SAN FRANCISCO -- Facebook shares fell nearly 4 percent on Wednesday to $20.88 -- nearly half of what they were worth when the company went public on May 17.
It has been a tough week for Facebook. Last Thursday, the company's shares declined 8.5 percent in regular trading, as investors reacted to the weak earnings report the day before of Zynga, the social gaming site that is a major Facebook partner. Then last Friday, the stock was down again, to slightly under $23 a share in after-hours trading, after Facebook's own earnings report.
This week the stock declined steadily each day.
"In this market environment, investors have little appetite for speculative opportunities, and unfortunately for Facebook, the stock will remain in the penalty box until they can demonstrate improving growth trends," said Colin Sebastian, an analyst with Robert W. Baird & Company.
"That said," he added, "Facebook is a powerful platform with enormous potential to change display advertising."
Facebook made its Wall Street debut in May at a spectacular $104 billion, or $38 a share. Its assets seemed obvious: nearly a billion users, rich data about their tastes and friends, and potentially a variety of ways to make money from them, principally through advertising.
But the stock fell from its offering price almost immediately and except for part of June, never gained much ground. At $20.88, it has nearly lost half its value.
Another reason for the stock slide could be that Facebook employees will be allowed to start selling shares this month, although the bulk of the shares will be unlocked in November, raising fear on Wall Street of a glut of shares on the market.
Facebook declined to comment.
Still, the company is making money, acquiring other companies and expanding its work force. Its second-quarter revenue was $1.18 billion, which exceeded the expectations of analysts. And Facebook gained users, reporting 955 million, up from 901 million in the previous quarter.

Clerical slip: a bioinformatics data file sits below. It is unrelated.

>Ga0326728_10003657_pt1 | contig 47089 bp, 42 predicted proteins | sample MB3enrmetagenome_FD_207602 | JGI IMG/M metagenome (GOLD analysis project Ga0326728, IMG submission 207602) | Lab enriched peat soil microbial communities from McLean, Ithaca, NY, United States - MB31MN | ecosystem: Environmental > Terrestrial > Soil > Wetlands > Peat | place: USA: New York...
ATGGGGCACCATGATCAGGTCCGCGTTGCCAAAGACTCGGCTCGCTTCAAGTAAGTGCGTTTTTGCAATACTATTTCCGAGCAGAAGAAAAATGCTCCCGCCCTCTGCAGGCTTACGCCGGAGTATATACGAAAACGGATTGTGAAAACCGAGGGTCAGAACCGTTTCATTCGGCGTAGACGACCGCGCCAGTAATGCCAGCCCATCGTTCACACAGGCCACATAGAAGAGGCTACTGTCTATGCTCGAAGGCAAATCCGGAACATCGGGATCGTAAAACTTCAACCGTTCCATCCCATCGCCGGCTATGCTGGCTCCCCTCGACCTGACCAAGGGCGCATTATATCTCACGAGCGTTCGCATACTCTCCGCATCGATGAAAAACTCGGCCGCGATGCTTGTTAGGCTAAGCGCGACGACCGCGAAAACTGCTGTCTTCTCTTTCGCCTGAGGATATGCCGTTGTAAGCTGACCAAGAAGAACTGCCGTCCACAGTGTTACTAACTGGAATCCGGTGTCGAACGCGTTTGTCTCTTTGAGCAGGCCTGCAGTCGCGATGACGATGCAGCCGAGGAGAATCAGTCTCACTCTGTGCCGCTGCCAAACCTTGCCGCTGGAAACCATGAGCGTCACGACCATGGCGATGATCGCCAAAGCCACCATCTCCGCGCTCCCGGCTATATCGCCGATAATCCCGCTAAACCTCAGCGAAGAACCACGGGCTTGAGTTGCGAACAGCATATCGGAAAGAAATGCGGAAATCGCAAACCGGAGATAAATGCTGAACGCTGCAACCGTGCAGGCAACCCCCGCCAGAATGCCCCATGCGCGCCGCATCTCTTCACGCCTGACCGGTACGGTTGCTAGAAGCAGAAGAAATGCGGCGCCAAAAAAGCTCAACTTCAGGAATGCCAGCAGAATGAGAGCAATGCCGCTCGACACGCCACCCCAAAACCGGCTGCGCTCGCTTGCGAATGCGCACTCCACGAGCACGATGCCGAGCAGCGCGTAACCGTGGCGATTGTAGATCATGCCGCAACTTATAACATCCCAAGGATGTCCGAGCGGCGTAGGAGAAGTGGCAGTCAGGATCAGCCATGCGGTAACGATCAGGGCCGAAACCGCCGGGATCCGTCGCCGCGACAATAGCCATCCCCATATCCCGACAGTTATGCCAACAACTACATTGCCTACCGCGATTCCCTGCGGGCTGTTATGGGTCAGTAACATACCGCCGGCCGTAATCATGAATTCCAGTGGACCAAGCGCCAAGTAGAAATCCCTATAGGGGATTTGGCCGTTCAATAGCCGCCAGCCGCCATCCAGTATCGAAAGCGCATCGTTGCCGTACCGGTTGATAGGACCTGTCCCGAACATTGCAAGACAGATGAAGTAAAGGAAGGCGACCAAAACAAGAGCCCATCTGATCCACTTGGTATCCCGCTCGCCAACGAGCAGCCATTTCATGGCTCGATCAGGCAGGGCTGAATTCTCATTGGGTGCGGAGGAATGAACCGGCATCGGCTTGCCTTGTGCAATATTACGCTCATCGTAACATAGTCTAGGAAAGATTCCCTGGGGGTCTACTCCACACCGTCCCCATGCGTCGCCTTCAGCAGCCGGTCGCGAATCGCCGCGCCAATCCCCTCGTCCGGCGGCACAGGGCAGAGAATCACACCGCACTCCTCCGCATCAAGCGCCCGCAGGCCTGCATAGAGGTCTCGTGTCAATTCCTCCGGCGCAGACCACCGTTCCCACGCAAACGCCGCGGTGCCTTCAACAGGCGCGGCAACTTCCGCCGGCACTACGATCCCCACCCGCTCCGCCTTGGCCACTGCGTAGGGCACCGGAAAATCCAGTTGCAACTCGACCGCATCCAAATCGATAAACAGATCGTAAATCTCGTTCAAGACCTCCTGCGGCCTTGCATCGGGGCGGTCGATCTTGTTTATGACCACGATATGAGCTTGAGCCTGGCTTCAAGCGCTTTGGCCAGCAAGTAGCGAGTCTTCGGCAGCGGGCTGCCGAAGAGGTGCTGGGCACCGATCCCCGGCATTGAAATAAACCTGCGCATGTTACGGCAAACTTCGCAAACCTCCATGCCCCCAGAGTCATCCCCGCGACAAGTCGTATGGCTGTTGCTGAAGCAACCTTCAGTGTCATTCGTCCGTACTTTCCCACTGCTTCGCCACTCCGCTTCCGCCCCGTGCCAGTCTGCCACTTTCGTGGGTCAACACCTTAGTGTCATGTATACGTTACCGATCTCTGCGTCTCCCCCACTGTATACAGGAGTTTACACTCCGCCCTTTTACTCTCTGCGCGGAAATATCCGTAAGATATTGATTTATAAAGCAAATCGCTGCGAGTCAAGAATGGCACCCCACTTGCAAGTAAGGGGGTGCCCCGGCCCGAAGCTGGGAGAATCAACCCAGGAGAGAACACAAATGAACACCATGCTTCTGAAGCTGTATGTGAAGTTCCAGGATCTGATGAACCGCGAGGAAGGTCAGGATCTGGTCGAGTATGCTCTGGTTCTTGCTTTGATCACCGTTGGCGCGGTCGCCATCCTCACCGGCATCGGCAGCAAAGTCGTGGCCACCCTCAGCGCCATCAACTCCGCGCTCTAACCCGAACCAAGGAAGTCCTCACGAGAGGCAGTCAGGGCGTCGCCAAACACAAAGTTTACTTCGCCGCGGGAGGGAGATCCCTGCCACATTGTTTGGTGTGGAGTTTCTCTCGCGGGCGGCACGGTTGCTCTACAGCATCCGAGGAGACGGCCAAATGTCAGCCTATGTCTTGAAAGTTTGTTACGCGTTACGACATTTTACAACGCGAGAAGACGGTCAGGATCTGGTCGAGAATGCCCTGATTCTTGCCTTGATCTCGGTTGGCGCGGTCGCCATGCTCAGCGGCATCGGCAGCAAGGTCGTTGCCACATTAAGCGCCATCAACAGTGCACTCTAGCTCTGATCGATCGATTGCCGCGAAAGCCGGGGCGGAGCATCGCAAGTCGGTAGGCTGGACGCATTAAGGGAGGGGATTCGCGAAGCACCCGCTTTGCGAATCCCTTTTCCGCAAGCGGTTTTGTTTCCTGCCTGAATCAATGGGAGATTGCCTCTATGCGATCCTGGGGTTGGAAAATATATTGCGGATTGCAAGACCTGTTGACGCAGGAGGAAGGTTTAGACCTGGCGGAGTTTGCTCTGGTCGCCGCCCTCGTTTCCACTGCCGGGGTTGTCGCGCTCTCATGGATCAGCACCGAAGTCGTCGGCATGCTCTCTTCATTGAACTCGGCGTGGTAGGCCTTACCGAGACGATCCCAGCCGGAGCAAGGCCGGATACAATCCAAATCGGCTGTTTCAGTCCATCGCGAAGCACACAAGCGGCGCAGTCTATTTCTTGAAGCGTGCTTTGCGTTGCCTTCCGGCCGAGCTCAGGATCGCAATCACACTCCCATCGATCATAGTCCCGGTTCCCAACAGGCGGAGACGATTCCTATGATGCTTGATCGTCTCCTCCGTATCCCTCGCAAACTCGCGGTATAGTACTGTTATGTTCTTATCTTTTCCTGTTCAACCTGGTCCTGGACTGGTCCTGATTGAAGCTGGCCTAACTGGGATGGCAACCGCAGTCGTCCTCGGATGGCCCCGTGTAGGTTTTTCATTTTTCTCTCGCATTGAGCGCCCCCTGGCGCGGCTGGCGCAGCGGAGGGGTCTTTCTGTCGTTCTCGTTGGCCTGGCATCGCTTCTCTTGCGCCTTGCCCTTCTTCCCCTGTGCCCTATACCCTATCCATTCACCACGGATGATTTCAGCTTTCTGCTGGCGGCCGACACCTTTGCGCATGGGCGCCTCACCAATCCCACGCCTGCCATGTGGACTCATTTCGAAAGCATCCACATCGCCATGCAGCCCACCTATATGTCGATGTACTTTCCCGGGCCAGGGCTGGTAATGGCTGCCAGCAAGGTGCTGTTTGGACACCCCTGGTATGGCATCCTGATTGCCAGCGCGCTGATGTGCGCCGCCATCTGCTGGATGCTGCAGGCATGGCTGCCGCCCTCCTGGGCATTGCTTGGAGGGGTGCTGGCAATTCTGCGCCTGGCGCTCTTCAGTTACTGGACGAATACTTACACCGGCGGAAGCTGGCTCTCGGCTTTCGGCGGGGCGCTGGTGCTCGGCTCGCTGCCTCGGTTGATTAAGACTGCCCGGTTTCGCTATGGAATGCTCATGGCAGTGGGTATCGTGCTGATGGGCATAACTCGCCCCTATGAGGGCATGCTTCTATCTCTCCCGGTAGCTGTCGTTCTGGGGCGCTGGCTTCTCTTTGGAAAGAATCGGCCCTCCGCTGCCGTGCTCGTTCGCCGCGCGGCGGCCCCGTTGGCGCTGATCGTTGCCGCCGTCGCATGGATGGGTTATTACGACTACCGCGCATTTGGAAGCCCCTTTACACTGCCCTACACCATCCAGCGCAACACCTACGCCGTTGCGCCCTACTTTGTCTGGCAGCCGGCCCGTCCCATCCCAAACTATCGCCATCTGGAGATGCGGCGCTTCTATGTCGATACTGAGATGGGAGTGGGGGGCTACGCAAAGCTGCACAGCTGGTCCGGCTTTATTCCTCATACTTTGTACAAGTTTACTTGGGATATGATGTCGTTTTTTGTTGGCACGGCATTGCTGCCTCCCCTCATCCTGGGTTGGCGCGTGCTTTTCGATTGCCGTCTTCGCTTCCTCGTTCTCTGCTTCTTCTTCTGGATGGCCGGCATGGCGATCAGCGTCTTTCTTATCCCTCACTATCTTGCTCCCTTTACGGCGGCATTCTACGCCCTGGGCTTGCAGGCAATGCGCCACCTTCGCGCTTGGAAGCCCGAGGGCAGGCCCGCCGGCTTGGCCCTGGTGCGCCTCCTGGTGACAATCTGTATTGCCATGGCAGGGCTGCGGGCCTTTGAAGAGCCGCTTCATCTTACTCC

But advertising revenues have not grown as fast as Wall Street would have liked. In the second quarter, these revenues grew 32 percent. That was a slowdown from the previous quarter, when advertising grew by about 45 percent, and far slower than in 2011.
Part of the problem, analysts say, is that users are migrating to the mobile platform faster than anyone anticipated -- more than half are using Facebook on their smartphones and tablets -- and the company has only recently started offering advertisements on the mobile platform.
The market research firm eMarketer said Wednesday that companies were expected to spend $6 billion on mobile advertising this year, with the United States and China making up the two largest markets.
Mobile advertising poses a fundamental challenge for Facebook, because it must be careful not to crowd the small screen with too many endorsements that could alienate users. On the other hand, the mobile platform offers Facebook a new way to collect rich data, from the location of the users to the applications downloaded.
Facebook has been experimenting with all sorts of ways to increase its advertising.
Morningstar, in a report issued last Friday after the company reported its second-quarter results, commended Facebook for its potential to refine its ad targeting but flagged several risks, including stepped-up regulation on whether the company would be allowed to track its users across the Web in a bid to serve up relevant advertising.
Morningstar warned investors that shares would continue to slide for the "next several quarters." It said, "We would expect further near-term disappointment and would encourage investors to consider an even wider margin of safety before making an investment."
This article originally appeared in The New York Times.